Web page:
A collaborative analysis by The AP-NORC Center and the GSS staff using the 2018 General Social Survey shows attitudes trending toward greater gender equality in politics, the workforce, and at home. In politics, 84 percent of Americans believe women are just as suited emotionally for politics as men—an all-time high. While members of both parties increasingly share this view, more Republicans (17 percent) than Democrats (9 percent) say that women aren’t as well-suited as men for politics.
Americans are also largely supportive of working women, though some still express reservations. The majority of Americans—75 percent—disagree with the belief that it is best for men to work and women to stay in the home, another all-time high. Similarly, 74 percent agree that being a working mother doesn’t negatively impact her relationship with her child. But differences still emerge by education: Americans without a college degree express more skepticism on these measures.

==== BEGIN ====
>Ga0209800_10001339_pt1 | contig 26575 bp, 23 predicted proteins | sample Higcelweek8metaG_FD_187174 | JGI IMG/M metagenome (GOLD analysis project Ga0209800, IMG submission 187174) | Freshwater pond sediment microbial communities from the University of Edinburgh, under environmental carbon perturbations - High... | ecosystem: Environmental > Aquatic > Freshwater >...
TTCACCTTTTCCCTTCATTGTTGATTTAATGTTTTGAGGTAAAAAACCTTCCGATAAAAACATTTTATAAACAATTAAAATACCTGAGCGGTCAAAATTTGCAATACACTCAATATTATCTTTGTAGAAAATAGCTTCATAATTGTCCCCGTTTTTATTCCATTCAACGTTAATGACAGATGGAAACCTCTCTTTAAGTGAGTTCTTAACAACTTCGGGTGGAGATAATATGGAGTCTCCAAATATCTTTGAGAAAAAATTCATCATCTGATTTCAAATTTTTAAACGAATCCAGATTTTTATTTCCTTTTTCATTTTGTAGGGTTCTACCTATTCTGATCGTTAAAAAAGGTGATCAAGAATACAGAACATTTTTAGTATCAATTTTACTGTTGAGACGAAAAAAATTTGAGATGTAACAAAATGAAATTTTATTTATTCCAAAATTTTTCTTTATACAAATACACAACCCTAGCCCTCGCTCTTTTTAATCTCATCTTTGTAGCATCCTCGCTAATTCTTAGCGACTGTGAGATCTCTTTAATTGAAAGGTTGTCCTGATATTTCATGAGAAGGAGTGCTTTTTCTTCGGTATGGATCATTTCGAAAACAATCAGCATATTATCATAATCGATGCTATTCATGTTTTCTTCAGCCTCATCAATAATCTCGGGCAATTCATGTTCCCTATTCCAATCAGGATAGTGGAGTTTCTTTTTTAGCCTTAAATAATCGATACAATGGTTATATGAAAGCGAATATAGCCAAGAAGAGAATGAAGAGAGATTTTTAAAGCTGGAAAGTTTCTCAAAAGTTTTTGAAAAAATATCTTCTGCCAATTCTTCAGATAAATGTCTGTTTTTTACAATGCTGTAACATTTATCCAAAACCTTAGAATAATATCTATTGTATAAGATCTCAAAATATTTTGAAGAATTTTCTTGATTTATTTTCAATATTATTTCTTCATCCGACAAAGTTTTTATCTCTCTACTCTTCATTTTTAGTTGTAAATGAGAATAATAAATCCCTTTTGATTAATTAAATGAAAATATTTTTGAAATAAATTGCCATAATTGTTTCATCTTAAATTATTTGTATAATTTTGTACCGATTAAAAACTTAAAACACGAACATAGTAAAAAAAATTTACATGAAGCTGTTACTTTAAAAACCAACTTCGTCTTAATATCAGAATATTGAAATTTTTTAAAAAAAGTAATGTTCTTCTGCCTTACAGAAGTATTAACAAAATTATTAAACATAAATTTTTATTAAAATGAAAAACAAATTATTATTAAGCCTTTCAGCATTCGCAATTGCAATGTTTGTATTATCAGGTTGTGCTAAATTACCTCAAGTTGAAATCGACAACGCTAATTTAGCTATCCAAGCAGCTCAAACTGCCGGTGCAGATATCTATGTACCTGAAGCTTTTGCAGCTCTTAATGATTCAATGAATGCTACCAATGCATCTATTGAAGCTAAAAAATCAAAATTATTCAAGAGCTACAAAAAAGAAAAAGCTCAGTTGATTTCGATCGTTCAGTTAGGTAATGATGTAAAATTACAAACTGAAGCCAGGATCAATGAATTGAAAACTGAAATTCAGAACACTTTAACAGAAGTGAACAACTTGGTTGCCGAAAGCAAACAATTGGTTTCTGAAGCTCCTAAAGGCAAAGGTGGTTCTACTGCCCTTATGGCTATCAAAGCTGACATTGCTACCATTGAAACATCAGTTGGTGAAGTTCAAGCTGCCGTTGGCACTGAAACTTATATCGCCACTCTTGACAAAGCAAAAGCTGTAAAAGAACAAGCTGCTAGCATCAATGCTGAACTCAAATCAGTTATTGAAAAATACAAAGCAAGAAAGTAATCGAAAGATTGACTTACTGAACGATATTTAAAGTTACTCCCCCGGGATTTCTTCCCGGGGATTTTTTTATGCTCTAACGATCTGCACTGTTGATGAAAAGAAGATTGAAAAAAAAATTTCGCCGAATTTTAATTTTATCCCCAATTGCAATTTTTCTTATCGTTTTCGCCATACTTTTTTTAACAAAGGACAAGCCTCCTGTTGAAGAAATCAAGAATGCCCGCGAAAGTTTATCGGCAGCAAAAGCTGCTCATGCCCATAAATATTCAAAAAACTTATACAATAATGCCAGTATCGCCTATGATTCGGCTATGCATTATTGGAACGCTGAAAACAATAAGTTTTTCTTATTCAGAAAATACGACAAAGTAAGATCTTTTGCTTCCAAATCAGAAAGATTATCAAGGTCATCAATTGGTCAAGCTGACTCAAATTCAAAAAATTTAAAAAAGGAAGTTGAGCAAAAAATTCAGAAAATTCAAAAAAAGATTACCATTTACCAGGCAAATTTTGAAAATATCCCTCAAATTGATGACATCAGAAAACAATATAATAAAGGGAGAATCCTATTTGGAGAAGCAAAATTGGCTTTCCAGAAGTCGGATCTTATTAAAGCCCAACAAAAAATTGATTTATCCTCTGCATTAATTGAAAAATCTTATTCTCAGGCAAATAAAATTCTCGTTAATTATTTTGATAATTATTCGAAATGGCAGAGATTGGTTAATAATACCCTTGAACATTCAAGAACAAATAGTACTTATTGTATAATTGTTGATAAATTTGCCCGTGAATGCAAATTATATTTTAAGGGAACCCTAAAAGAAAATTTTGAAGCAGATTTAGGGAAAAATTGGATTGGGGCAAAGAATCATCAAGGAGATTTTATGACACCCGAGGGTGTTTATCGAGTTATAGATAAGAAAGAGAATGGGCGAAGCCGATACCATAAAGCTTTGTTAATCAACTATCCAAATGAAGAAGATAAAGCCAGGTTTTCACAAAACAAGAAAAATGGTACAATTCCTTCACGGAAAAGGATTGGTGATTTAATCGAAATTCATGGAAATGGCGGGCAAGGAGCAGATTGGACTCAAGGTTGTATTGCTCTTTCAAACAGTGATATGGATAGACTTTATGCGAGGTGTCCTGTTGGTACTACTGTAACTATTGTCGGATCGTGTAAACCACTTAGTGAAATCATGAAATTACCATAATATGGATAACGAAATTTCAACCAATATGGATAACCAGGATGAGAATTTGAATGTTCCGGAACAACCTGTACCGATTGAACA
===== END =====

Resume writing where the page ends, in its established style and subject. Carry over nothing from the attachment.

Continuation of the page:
In the workforce, however, Americans opinions about gender equality haven’t changed much. Sixty-four percent of Americans say women should not receive any preferential hiring or promotion to make up for past discrimination, a number that hasn’t moved much over the last two decades. Meanwhile 9 percent of women report facing gender discrimination in the workplace, with college-educated women particularly likely to say so.
Americans still remain sharply divided on abortion, with about equal shares supporting and opposing access to legal abortion because of concerns about having too many children, having enough money to support the child, or for any reason at all. Since the 1990s, the public has become increasingly divided along partisan lines on this issue. Today more Democrats continue to favor abortion rights while Republican support remains at low levels.